The thief cometh not, but for to steal, and to kill, and to destroy: I am come that they might have life, and that they might have it more abundantly. (Jn. 10:10)

The celebrity preachers love to use this verse to support their prosperity gospel. They preach that Christ came not only to give us eternal life, but an abundant life of physical health and material wealth. They handle the word of God deceitfully (2 Cor. 4:2) because they try to steal the earthly promises of Israel. Plus, they don't give the whole tr…

Practical Hyperdispensationalism

I am sure you are familiar with the term, “Hyper-dispensationalism.” It is a big word, but it is not difficult to understand. The Greek prefix, “hyper” means excessive and going beyond what is right and acceptable. Some prefer the Latin prefix, “ultra.” Dispensationalism is the divine method of Bible study (2 Tim. 2:15). It is the understanding that although God doesn’t change in His person, He does change in His dealings with man throughout the ages. Man is always prone to extremes, so it is certainly possible to go to unscriptural extremes and be guilty of wrongly dividing the word of truth.

Doctrinally speaking, the issue of when you believe this present dispensation began is typically one of the main ways people judge whether or not they think someone is a hyper-dispensationalist. The problem is that what may seem hyper in comparison to your traditional view may not be hyper at all in the word of God (1 Thess. 5:21). I believe that this present dispensation began with Paul’s salv…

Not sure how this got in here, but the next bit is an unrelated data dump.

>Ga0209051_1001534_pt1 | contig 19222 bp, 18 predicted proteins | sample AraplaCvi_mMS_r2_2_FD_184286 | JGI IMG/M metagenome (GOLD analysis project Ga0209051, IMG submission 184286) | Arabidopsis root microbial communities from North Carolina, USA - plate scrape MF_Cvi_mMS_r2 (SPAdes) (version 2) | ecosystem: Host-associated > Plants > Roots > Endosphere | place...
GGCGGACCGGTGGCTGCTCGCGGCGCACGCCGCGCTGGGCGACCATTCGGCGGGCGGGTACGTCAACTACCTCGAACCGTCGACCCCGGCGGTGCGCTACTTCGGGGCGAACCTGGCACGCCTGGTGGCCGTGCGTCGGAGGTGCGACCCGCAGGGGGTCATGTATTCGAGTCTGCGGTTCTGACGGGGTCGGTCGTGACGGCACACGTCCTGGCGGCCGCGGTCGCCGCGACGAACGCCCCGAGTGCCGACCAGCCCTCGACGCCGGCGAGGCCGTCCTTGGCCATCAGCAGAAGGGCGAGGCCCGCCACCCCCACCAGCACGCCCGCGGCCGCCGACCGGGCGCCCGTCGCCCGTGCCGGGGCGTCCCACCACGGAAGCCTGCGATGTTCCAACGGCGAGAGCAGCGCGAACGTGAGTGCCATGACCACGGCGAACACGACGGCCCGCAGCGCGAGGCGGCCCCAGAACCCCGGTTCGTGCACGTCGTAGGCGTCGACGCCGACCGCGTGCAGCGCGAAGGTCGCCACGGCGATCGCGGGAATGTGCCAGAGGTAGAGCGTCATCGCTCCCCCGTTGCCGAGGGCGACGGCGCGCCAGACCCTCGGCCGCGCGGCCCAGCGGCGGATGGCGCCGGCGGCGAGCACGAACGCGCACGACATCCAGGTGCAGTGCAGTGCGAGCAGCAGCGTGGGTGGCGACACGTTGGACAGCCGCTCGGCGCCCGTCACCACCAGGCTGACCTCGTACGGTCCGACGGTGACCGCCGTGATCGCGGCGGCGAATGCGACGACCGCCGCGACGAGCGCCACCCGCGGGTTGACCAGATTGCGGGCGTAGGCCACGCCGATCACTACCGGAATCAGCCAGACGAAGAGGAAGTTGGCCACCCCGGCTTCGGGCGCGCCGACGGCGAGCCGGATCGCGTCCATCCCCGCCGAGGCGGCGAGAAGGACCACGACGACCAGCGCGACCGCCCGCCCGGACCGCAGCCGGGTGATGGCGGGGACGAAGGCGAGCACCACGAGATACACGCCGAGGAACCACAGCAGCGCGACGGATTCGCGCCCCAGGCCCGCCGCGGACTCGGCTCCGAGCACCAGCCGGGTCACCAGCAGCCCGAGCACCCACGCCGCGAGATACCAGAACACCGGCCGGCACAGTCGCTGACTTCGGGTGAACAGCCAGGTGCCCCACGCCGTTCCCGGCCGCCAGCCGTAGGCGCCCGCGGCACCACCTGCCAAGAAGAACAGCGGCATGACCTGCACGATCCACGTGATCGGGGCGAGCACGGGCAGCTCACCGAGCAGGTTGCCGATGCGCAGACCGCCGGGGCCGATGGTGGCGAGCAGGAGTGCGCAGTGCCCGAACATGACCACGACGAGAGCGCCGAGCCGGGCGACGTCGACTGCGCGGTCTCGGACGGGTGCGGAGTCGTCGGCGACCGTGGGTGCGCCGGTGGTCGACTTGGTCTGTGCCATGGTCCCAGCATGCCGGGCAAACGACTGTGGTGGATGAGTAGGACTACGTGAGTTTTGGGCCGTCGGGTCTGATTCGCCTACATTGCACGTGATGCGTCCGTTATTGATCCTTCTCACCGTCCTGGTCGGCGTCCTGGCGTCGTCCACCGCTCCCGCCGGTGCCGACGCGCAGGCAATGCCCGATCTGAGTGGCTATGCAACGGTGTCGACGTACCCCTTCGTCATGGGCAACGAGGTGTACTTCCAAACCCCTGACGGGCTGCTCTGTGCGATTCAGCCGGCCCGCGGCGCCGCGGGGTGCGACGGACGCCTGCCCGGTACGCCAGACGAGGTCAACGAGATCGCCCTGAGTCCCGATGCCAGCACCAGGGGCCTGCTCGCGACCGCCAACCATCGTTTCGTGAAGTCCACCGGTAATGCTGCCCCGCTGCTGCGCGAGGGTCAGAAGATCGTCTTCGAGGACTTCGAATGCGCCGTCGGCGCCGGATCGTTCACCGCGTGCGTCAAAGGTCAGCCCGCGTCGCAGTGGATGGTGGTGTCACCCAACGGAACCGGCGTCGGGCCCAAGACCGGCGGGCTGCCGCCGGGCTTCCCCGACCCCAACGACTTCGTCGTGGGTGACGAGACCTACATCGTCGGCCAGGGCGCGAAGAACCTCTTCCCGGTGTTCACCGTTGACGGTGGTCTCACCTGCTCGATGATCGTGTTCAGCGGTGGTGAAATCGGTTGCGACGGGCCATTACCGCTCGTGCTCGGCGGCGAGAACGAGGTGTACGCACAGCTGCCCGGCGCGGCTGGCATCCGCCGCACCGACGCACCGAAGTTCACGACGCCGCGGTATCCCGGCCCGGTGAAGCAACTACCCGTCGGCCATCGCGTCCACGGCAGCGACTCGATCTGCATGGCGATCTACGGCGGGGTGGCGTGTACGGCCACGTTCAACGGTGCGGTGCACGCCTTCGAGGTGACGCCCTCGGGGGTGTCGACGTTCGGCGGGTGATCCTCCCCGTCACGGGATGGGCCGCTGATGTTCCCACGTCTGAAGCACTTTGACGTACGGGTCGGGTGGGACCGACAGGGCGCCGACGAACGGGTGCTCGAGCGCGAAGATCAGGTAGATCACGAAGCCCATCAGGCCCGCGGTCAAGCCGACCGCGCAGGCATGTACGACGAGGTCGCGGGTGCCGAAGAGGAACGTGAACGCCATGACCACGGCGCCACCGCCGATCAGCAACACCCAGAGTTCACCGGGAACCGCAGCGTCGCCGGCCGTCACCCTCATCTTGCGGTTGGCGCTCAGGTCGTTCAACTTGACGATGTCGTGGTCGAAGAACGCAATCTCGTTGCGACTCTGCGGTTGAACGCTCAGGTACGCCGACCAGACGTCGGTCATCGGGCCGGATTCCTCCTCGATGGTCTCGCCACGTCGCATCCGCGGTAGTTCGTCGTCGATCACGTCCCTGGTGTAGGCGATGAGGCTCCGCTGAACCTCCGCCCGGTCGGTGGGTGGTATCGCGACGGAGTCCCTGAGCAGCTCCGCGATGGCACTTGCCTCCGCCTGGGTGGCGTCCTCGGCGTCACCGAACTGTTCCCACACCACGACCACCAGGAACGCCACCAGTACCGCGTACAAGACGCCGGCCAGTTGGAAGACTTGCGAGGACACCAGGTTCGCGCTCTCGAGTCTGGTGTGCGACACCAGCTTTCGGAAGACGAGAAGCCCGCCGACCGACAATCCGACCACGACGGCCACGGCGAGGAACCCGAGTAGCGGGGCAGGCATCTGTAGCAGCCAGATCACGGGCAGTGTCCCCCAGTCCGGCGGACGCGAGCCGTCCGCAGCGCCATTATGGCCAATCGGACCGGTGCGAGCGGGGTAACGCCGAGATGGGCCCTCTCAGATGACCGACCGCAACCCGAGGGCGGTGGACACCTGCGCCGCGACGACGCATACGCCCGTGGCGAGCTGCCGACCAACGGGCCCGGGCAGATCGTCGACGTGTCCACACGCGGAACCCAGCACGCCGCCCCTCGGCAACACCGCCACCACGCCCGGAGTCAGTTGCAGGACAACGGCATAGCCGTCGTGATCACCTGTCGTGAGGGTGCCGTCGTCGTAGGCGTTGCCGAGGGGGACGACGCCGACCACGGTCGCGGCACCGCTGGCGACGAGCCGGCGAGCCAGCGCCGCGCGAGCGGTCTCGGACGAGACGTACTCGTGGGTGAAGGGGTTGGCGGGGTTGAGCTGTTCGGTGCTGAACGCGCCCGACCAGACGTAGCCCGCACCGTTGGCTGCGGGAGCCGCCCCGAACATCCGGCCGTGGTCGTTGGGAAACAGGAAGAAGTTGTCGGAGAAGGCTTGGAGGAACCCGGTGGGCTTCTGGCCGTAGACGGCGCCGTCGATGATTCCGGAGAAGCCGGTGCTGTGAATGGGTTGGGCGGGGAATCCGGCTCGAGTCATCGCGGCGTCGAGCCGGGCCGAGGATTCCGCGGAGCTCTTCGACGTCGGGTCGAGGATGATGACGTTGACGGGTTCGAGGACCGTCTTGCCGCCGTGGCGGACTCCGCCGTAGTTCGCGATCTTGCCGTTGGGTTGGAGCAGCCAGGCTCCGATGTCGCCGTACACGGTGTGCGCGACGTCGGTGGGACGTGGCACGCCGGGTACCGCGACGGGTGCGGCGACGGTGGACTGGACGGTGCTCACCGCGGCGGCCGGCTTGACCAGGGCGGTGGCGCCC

The Distinctiveness of the Apostle Paul

In rightly dividing the word of truth, it is absolutely imperative that we rightly divide Paul’s ministry from that of the twelve apostles. Yet, mainstream and watered-down dispensationalists insist that there is no difference between the ministries of Peter and Paul and claim that it is "hyper-dispensationalism" to believe that there is. They have evidently never asked themselves the important question, “Why Paul?” If his apostleship, message, and ministry was the same as the twelve apostles, what was the point of Christ saving him in the manner he did, away from Jerusalem, and away from the twelve?

The twelve apostles had already been commissioned by Christ to go into all the world (Mk. 16:15). Well, they did not go, but Paul did! What brought about this change? It was the continued rejection of Christ by the leaders of Israel, their fall, and the revelation of the mystery.

In the kingdom commission, the apostles were told to begin at Jerusalem because, according to prophe…

Dispensational Layout of the Bible

The Bible is one Book made up of many different books. It has unity and diversity, just as its Author who is one God in three persons (1 Jn. 5:7). God used about 40 different writers (various backgrounds and locations) over a period of about 1,500 years to write the 66 books of the Bible. These books cover about 7,000 years of human history and give glimpses into eternity past and future. The Bible is not everything God knows, but it is everything God wants us to know about Him and His plan and purposes. The revelation was given progressively. That 66 books make up one book without error or contradiction proves that the Bible is given by inspiration of God.

There are 1,189 chapters, 31,101 verses, and 791,328 words in the King James Bible. Not only did God inspire and preserve His words so that we have a perfect copy of it today in our own language, He led men in the proper arrangement of its books as well the chapter and verse divisions so that the Bible is laid out in a divine orde…